If you want older teens to attend church, you have to encourage and support them. We instituted a good grades incentive, which rewards our younger members for As, Bs or Cs on their report cards. The second Sunday in June is Graduate Recognition Day. Our tradition is to honor all graduates from kindergarten to certificate programs to PhDs. We make a big deal out of it with gifts, a meal after services and monogrammed Bibles for our high school graduates.
As a result of this holistic approach, students who had dropped out are now attending school and graduating. What a testimony to what God can do and the small but important part he calls us to play. Through the Mary Bellamy Scholarship Fund, we give monetary gifts to help high school graduates attend college or trade school. Another member just started a college student outreach ministry to encourage the grads and keep the connection between them and the church going while they are away at college.
In their book Unchristian, Kinnaman and Lyons encourage us to rewrite the script for the reputation of Christianity by developing accepting and genuine relationships with “nonbelievers” rather than relationships intent upon criticism and manipulation (page 88). God brings about his desired changes as we interact through loving relationships. This is the example Jesus lived, loving not only Christians, but the whole world. He gave himself for us before we ever made any changes at all (John 3:16-17; 1 John 2:1-2).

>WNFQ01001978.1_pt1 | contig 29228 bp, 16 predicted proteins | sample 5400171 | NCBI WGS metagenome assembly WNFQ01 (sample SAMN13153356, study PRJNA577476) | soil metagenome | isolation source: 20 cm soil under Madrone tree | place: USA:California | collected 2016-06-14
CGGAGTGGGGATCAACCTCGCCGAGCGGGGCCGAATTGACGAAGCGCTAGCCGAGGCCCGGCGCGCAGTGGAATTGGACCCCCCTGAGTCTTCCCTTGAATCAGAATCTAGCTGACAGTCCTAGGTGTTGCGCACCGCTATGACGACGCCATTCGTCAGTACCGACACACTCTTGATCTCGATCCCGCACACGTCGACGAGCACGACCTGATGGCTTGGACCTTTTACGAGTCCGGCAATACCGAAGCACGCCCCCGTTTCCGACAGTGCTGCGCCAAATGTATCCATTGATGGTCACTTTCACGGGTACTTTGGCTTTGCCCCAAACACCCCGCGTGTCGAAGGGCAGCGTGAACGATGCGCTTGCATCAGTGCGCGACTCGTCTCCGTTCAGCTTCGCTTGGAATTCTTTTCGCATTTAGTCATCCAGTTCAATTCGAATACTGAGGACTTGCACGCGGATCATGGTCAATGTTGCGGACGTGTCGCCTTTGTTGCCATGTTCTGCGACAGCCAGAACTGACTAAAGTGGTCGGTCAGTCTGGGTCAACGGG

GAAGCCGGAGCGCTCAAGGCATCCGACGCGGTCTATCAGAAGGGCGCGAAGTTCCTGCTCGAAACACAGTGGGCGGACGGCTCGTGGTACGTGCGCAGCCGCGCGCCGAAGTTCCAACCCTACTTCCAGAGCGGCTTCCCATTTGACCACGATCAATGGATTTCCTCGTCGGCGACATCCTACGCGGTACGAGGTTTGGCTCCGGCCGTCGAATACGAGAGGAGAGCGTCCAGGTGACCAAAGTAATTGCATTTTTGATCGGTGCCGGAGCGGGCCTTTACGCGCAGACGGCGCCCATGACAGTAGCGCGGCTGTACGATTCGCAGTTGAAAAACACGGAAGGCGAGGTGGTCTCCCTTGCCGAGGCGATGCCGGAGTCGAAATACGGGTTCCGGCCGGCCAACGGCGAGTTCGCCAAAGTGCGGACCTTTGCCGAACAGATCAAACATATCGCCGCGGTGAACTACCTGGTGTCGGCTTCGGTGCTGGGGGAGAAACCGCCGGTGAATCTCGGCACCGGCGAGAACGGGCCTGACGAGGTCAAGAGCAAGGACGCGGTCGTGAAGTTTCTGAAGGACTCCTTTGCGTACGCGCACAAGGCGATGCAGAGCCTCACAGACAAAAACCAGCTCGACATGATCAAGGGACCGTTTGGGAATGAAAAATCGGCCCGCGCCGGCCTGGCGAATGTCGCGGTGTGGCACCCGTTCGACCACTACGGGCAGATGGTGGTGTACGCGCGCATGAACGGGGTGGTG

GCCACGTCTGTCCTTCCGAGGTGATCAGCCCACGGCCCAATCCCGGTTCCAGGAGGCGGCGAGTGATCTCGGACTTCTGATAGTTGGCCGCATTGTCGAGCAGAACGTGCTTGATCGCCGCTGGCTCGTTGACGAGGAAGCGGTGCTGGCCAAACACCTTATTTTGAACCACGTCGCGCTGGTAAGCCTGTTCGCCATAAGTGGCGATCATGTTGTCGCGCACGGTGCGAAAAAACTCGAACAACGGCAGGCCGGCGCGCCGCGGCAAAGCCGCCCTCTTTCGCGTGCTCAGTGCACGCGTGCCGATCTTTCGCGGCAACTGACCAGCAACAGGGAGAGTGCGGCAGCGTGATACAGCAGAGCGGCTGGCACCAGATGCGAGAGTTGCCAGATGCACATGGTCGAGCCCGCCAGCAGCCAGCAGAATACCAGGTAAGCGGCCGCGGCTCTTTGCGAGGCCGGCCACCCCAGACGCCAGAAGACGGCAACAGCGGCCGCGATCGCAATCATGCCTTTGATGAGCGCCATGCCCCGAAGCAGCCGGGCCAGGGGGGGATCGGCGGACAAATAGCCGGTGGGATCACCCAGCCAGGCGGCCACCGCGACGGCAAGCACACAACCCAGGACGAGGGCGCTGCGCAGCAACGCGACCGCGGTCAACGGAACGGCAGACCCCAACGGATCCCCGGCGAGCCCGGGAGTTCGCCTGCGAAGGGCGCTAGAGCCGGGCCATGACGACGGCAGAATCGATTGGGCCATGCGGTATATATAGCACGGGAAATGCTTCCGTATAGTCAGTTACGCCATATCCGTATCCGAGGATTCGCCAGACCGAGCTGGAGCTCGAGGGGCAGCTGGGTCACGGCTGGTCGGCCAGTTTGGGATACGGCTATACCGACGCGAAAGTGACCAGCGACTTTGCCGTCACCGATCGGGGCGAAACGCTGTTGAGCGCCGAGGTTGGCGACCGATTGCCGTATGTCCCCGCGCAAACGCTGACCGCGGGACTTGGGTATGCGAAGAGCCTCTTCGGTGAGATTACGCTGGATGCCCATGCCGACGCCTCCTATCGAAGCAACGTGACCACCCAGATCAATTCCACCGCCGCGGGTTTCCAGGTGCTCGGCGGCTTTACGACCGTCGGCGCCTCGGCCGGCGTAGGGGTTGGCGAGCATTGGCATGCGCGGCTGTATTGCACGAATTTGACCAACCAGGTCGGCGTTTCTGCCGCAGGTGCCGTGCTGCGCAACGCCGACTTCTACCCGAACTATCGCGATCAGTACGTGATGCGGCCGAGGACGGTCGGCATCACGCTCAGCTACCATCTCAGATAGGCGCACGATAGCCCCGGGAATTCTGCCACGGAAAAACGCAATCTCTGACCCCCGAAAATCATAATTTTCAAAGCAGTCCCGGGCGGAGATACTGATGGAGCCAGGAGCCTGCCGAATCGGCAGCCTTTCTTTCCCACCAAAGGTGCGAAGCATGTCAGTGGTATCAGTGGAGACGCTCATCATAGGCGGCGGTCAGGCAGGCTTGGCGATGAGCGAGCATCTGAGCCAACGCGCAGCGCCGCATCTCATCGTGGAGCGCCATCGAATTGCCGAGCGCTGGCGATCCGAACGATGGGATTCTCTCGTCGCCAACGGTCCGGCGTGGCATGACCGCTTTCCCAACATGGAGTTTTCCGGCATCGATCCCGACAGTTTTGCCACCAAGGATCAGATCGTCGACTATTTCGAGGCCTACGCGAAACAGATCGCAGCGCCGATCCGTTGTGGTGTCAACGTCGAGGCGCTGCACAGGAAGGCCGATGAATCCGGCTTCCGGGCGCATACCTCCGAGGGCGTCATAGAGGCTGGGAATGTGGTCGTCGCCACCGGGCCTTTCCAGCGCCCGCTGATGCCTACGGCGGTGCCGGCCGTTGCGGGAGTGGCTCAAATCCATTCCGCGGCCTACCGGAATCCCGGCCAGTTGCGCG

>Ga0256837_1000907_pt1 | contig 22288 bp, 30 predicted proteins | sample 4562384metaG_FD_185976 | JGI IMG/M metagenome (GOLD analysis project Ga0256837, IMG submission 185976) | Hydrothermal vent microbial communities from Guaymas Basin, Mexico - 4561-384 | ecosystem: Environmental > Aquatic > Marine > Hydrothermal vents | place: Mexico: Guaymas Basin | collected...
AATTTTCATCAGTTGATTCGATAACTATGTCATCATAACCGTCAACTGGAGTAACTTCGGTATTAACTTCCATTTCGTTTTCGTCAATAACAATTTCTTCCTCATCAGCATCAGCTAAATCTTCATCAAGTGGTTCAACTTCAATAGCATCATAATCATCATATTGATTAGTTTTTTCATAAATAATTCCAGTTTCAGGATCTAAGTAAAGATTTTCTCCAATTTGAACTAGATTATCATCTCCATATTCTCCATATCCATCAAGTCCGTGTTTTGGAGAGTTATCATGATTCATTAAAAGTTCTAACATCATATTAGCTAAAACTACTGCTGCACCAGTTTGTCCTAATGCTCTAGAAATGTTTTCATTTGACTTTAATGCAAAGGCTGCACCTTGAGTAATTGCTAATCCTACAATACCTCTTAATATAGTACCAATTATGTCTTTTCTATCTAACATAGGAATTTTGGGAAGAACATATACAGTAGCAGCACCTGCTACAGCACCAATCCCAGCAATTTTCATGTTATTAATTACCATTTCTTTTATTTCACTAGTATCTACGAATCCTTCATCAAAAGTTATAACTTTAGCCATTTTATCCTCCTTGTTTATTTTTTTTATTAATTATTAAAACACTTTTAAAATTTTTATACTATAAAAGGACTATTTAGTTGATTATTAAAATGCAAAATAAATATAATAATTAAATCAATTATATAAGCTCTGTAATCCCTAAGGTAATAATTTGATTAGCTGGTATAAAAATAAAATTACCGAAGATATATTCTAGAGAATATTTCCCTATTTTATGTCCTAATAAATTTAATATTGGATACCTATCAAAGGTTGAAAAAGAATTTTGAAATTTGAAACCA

Our experience at The Shepherd’s Community Church has shown us that we must change our behavior if we are to become people who attract others. When visitors come, we should welcome them, include them in our lives and connect them to members with similar interests. In time they will want to begin serving, too. This approach works for any outreach effort to any age group.
The bottom line is that we learned that we need to be less concerned about changing people and more concerned about loving and helping them. Veteran church growth professor and consultant Eddie Gibbs once summed it up like this, “Treat people as if they were Christians until they discover that they are not.”
Whew! What a load that takes off our shoulders. We still have a job to do, but now the burden is not so heavy. It’s focused on Jesus and his ministry, and as he said, “Come to me, all you who are weary and burdened, and I will give you rest. Take my yoke upon you and learn from me, for I am gentle and humble in heart, and you will find rest for your souls. For my yoke is easy and my burden is light” (Matthew 11:28-30). This is as true of ministry as it is of salvation.
Jesus values every person. He is the Good Shepherd who leaves the ninety-nine to search for the one that was lost (Luke 15:1-10). No one is lost to God, of course, but they are lost to themselves. They are sheep who have no idea there is a Good Shepherd out there. They have no idea where they can find safety, water and food, but by the grace of God and with his love flowing through us, our churches can be safe havens for them.
Author: Willard High